So there’re a few things to be thankful for – pretty big things. But also, of course, the art of painting and those inspiring artists who’ve gone on before me!

Happy Thanksgiving week everyone!

Hannah

 

 

 

 

 

 

Were-review (and Other Were-creatures)

It’s my turn to contribute to our ongoing (and long-lasting!) series of posts from the Ideas for New Bloggers. And it’s late November, and I’ve written less than a quarter of what I should for NaNoWriMo, and I really shouldn’t be sitting here blogging! Pull out your pens and keyboards, people – it’s time to make some story!

But I should post something, and keep this thing moving, so:

20. Review something specific to your niche.

From what I know about blogs (and I still don’t know as much as I should), reviews are one of the things that they do best. But it’s NaNoWriMo, and I don’t want to take the time to research so that I can knowledgeably review a set of dye-cuts, or my favorite crochet hooks, or Pampered Chef’s newest line of stoneware! It’s a good idea, though; we’ll have to come back to it later.

Instead, with my fellow bloggers’ permission, I will review something in my NaNo novel’s niche. “Harness” is a YA (or possibly New Adult) werewolf story – a horror about trying to figure out your life’s direction while not killing anyone.

Now, (ahem) I don’t read that much YA or NA, and I know hardly anything

A reluctant “Doctor Who” werewolf

about the werewolf genre – just a smattering of stories. So I could  talk about “Doctor Who” werewolves, my brief acquaintance with “Being

A “Doctor Who” werewolf that was anything but reluctant!

Human,” “Werewolves of London,” or perhaps “Grimm” (although there are major differences between a blutbad and a true werewolf).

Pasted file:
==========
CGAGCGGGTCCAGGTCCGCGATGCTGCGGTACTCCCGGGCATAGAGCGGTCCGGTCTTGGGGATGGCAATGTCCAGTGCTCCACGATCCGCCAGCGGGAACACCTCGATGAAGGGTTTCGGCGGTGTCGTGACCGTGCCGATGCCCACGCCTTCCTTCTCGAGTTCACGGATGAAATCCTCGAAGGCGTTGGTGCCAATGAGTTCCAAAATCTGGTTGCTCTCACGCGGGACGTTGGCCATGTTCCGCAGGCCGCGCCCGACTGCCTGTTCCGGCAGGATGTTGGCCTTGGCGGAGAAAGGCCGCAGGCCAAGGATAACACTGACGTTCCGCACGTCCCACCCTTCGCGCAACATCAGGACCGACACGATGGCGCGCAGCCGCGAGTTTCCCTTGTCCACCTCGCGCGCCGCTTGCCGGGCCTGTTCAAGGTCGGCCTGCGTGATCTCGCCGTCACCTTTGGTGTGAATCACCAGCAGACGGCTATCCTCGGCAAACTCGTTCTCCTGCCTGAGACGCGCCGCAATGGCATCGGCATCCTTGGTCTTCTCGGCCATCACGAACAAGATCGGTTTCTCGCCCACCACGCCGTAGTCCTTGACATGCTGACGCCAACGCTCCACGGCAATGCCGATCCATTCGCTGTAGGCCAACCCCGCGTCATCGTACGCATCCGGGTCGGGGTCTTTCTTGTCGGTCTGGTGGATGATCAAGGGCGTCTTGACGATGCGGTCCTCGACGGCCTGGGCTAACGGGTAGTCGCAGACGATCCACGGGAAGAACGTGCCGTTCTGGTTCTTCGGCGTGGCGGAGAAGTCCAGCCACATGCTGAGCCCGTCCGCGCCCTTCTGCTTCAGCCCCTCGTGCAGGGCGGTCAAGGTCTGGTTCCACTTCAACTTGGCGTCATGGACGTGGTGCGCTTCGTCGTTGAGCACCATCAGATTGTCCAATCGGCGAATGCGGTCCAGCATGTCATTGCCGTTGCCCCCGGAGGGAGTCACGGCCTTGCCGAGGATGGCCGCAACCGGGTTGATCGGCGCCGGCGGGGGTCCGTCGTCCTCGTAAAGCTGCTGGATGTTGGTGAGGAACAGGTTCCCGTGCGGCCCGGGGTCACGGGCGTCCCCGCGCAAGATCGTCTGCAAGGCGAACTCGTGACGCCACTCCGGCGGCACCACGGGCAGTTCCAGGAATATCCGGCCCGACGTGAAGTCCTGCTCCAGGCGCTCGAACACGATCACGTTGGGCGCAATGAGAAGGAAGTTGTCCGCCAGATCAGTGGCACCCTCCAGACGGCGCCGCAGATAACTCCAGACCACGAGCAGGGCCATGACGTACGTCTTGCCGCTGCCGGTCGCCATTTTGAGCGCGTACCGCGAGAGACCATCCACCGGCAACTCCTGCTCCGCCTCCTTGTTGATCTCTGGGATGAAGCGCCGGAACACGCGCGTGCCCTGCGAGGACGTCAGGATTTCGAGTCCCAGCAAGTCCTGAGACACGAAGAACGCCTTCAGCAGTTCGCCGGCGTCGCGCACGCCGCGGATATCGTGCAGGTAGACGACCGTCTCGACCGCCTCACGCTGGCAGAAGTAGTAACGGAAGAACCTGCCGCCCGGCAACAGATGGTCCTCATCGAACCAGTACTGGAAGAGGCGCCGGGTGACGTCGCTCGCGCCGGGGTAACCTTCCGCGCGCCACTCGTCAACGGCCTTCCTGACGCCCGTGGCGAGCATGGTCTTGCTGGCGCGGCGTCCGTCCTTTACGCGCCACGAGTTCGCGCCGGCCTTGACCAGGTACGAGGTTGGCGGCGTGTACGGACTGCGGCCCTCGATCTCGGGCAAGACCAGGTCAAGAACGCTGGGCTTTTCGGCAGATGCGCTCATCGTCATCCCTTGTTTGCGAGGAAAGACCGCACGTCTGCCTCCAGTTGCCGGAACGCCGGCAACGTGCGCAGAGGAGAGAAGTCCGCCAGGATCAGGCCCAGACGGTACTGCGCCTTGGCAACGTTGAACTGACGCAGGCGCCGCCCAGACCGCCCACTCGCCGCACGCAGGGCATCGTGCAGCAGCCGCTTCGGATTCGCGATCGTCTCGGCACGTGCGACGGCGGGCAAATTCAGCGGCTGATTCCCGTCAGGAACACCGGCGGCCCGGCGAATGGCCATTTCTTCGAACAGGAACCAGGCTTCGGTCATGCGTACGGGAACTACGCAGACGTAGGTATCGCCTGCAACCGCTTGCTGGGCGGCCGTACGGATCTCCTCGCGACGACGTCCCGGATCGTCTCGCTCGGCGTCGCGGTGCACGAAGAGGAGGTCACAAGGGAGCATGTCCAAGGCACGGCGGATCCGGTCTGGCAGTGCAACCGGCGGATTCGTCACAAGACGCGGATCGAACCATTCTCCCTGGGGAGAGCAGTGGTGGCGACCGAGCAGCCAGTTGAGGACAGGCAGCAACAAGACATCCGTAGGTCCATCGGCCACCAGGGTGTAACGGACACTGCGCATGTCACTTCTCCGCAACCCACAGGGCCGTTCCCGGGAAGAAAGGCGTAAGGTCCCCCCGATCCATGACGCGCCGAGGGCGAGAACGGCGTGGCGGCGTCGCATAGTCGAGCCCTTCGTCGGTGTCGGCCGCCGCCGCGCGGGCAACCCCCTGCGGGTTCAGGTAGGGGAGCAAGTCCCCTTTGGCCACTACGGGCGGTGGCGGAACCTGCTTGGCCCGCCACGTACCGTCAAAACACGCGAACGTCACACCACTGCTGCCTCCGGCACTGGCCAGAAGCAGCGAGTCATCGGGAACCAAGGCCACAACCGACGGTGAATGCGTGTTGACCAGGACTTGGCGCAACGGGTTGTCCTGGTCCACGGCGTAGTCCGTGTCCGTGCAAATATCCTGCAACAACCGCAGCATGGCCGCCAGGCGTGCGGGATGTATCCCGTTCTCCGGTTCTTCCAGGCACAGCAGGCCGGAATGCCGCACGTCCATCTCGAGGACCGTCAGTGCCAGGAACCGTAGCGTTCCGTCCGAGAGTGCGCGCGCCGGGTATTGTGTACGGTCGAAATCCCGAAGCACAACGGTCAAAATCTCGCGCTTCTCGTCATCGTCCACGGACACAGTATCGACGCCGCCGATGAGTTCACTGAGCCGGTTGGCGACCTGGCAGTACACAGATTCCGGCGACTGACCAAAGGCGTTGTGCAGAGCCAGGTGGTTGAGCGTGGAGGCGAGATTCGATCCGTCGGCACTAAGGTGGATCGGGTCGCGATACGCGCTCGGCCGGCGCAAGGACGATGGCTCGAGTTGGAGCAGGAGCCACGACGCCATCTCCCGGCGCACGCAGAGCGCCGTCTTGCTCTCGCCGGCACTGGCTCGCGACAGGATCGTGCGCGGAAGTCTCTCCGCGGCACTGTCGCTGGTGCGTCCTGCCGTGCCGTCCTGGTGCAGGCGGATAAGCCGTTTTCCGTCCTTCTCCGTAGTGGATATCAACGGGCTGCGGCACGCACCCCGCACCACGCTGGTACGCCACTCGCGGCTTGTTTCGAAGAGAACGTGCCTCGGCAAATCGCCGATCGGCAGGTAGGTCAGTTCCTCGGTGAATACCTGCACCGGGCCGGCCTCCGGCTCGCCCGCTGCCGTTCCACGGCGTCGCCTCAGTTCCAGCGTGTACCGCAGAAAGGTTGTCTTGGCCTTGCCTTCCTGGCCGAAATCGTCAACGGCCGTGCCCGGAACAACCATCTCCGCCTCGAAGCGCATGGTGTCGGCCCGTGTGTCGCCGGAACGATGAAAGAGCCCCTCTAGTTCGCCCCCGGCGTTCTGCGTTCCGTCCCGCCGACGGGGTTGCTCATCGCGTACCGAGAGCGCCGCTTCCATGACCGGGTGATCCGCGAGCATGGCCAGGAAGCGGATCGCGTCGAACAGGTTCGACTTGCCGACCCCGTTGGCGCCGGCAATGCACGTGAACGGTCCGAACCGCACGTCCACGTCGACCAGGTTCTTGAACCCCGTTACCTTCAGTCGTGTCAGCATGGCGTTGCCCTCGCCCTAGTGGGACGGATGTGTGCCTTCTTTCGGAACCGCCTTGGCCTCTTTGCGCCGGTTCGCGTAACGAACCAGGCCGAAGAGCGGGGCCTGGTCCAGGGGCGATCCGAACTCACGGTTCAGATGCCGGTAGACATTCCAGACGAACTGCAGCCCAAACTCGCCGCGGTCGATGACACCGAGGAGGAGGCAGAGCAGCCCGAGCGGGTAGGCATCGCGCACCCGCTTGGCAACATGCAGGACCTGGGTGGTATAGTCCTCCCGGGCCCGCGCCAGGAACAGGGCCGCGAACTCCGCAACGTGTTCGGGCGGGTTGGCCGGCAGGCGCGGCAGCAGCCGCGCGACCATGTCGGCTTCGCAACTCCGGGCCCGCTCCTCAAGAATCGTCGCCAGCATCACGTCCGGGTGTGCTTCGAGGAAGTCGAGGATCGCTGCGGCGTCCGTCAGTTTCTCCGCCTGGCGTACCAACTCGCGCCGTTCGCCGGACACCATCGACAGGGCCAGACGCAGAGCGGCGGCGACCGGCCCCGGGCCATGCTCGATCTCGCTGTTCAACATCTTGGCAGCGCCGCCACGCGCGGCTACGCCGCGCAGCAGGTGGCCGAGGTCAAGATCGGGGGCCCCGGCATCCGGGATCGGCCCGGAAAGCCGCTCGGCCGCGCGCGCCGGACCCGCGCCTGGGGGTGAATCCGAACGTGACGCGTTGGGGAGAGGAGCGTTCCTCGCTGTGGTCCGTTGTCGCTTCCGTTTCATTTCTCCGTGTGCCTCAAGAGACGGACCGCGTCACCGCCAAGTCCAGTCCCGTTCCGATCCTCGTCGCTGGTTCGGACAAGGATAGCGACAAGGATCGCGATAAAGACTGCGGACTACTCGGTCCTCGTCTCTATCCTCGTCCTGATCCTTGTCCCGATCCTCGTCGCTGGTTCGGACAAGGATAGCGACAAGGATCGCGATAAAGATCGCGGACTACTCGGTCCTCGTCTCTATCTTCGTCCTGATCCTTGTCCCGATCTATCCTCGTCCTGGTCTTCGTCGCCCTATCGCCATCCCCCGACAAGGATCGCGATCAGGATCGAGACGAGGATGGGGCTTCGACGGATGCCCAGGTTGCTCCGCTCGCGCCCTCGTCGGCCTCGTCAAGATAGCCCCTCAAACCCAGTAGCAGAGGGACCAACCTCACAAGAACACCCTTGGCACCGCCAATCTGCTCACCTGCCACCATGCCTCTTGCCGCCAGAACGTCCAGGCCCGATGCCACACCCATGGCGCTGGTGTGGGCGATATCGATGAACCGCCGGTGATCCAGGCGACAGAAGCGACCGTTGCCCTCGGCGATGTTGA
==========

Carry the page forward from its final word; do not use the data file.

A rather wonderful blutbad

 

But what I do know is “The Grey Wolf” by George MacDonald.

 

George MacDonald was Scottish, and I’ve heard it said that this story was possibly a retelling of a folk tale/urban legend – something that his father used to tell him on a cold winter night. It certainly feels like it! “The Grey Wolf” has little in common with the usual MacDonald short story, which could be fantasy, fairy tale, or drama, but always came with character development and often a “moral” (which wasn’t a bad thing in his day). But this story is simply the account of a young English student who wandered too far on one of the Hebrides Islands and was caught in a storm. As one description put it, he finds that there are more dangerous things than the storm on the island that night.

It’s very short – you can read it in 15 minutes – and features only three characters; the student, the young woman who offers him shelter, and her mother. The descriptions are almost as sparse as the poverty his hosts live in, the dialog is minimal (and there’s little Scottish dialect, a bonus if you’re not used to it), and the mounting tension is achieved masterfully: Something Horrible Lurking Near! For its length, it delves deeper into motivation and relationships than you would expect – but only by hints and caught glances.